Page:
Schools eyeing virtual campuses | South China Morning Post
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  • Apr 1, 2015
  • Updated: 4:07am

Schools eyeing virtual campuses

PUBLISHED : Wednesday, 04 June, 2008, 12:00am
UPDATED : Wednesday, 04 June, 2008, 12:00am
 

Second Life has a new function - providing a place for online classes to teach real-life skills

An internet fantasy universe full of pretend worlds devoted to video games and socialising is expanding to include virtual classrooms and universities.

A new trend in online education involves students acting through animated characters called 'avatars' mingling in simulated school settings.

San Jose State University in Silicon Valley has built a campus at Second Life, the popular virtual world created by Linden Lab in San Francisco.

The virtual university spans 16 digital acres dotted with school buildings that Library Sciences Department students use for classes and experiments.

'When I teach with Second Life, I think of it as an experience generator,' Professor Jeremy Kemp said.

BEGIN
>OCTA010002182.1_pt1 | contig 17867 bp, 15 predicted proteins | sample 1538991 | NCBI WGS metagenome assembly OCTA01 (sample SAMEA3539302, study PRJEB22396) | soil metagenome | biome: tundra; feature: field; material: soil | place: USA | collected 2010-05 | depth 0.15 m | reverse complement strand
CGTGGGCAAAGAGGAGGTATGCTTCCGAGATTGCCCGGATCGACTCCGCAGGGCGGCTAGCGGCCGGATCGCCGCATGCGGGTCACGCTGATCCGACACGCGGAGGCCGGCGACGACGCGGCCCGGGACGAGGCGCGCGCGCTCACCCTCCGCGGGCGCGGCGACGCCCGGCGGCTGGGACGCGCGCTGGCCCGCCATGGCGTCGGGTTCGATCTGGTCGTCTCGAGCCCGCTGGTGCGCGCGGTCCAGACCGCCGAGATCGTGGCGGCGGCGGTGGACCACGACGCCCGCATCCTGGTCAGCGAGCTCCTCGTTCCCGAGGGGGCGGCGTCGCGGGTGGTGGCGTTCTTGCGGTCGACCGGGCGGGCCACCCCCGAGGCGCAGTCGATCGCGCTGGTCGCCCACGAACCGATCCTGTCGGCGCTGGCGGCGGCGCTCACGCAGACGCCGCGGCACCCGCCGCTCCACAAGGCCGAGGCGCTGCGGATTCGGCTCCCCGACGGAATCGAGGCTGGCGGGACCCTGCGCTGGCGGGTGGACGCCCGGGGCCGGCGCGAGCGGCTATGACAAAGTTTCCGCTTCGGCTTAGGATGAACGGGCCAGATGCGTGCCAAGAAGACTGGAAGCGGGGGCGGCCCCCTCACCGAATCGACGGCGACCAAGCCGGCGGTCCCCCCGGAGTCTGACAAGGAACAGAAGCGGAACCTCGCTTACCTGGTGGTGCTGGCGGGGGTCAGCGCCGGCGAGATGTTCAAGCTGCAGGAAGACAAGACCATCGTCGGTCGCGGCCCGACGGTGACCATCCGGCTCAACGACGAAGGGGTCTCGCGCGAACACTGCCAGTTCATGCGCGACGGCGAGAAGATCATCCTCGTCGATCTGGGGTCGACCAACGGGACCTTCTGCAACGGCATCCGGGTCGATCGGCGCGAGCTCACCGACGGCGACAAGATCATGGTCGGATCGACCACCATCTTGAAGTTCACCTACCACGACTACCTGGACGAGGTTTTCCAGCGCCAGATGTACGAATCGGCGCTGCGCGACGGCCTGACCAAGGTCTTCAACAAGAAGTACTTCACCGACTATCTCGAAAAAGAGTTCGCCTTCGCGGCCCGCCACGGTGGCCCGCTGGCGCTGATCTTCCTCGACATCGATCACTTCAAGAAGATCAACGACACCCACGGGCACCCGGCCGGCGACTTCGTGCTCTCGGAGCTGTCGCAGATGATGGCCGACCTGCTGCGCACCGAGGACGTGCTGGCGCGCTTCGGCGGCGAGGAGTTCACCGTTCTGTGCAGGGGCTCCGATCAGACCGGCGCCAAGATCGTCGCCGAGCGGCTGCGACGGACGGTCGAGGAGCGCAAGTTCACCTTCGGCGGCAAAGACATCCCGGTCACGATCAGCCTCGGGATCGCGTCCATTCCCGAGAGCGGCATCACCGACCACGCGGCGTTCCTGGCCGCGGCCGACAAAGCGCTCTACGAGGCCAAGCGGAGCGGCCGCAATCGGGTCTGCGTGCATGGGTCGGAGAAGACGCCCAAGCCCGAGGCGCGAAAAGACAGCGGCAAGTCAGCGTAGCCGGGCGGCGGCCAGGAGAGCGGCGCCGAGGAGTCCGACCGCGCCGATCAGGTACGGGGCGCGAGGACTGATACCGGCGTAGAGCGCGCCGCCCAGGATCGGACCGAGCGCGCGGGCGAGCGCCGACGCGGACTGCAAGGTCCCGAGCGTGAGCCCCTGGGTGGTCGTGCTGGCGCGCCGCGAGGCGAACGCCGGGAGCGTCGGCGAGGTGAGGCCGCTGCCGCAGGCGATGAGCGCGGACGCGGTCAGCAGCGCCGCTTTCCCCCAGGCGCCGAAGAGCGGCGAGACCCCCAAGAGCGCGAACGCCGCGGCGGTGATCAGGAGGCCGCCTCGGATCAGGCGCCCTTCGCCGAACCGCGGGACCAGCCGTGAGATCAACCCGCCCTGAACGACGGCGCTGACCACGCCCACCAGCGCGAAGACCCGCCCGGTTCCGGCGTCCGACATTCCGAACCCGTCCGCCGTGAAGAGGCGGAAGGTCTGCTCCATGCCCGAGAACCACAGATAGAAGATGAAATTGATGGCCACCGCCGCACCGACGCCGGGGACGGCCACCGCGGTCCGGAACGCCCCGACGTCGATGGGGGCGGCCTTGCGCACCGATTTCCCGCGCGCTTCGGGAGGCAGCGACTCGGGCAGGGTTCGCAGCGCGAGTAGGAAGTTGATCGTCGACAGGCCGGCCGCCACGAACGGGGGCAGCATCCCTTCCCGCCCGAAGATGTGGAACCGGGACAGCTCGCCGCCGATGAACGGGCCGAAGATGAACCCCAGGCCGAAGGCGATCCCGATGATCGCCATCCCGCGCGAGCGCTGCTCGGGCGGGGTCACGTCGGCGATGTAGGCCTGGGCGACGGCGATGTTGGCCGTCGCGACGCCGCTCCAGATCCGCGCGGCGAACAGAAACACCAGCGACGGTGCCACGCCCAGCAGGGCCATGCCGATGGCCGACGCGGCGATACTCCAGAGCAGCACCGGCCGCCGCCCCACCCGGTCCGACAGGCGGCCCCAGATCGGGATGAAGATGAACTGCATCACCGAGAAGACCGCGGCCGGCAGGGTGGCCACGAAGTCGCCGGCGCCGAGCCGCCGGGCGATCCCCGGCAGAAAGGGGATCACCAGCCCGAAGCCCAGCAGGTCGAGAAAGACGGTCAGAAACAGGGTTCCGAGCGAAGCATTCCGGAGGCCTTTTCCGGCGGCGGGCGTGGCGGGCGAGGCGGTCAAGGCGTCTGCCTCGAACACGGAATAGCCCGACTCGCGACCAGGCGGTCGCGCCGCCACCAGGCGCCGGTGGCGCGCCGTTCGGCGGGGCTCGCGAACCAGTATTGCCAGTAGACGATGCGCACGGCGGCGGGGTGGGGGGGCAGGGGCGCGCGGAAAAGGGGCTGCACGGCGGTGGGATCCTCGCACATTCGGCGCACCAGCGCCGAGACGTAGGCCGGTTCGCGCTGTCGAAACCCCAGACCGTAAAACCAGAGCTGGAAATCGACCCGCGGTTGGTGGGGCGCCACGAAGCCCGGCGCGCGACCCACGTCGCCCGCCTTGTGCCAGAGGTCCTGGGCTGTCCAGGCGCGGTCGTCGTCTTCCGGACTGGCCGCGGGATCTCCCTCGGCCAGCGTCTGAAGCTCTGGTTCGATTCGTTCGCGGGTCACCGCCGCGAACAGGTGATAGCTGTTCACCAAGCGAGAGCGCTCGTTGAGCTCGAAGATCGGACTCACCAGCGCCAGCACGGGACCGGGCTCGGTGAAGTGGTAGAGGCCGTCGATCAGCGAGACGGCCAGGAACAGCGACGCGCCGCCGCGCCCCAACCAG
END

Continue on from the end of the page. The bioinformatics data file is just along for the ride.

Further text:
'I can send a student in to have an experience in an unstructured environment, and then come out and have a conversation about it.'

Thirty students signed up for Professor Kemp's 15-week virtual-world class, which includes learning about the application driving the Second Life programme.

'I ask them to volunteer on [an in-world] reference desk, or take a tour of Second Life with snapshots,' he said. 'Students can even design a library programme with a speaker and invite the public.'

Professor Kemp is trying to simulate real-world experiences with virtual audiences so students can learn in realistic, but safe and controlled, settings.

'We're experimenting with using Second Life to prep students to face the terror of public speaking,' Professor Kemp said.

'That's very difficult to do in any other way.'

The pace of academic institutions moving into virtual worlds such as Second Life promises to build as students growing up with the technology become educators themselves, according to Professor Kemp.

'This is an adolescent technology that's lurching and pushing in different directions . . . The things we're learning from Second Life will eventually help distance educators do their work. It's very promising.'

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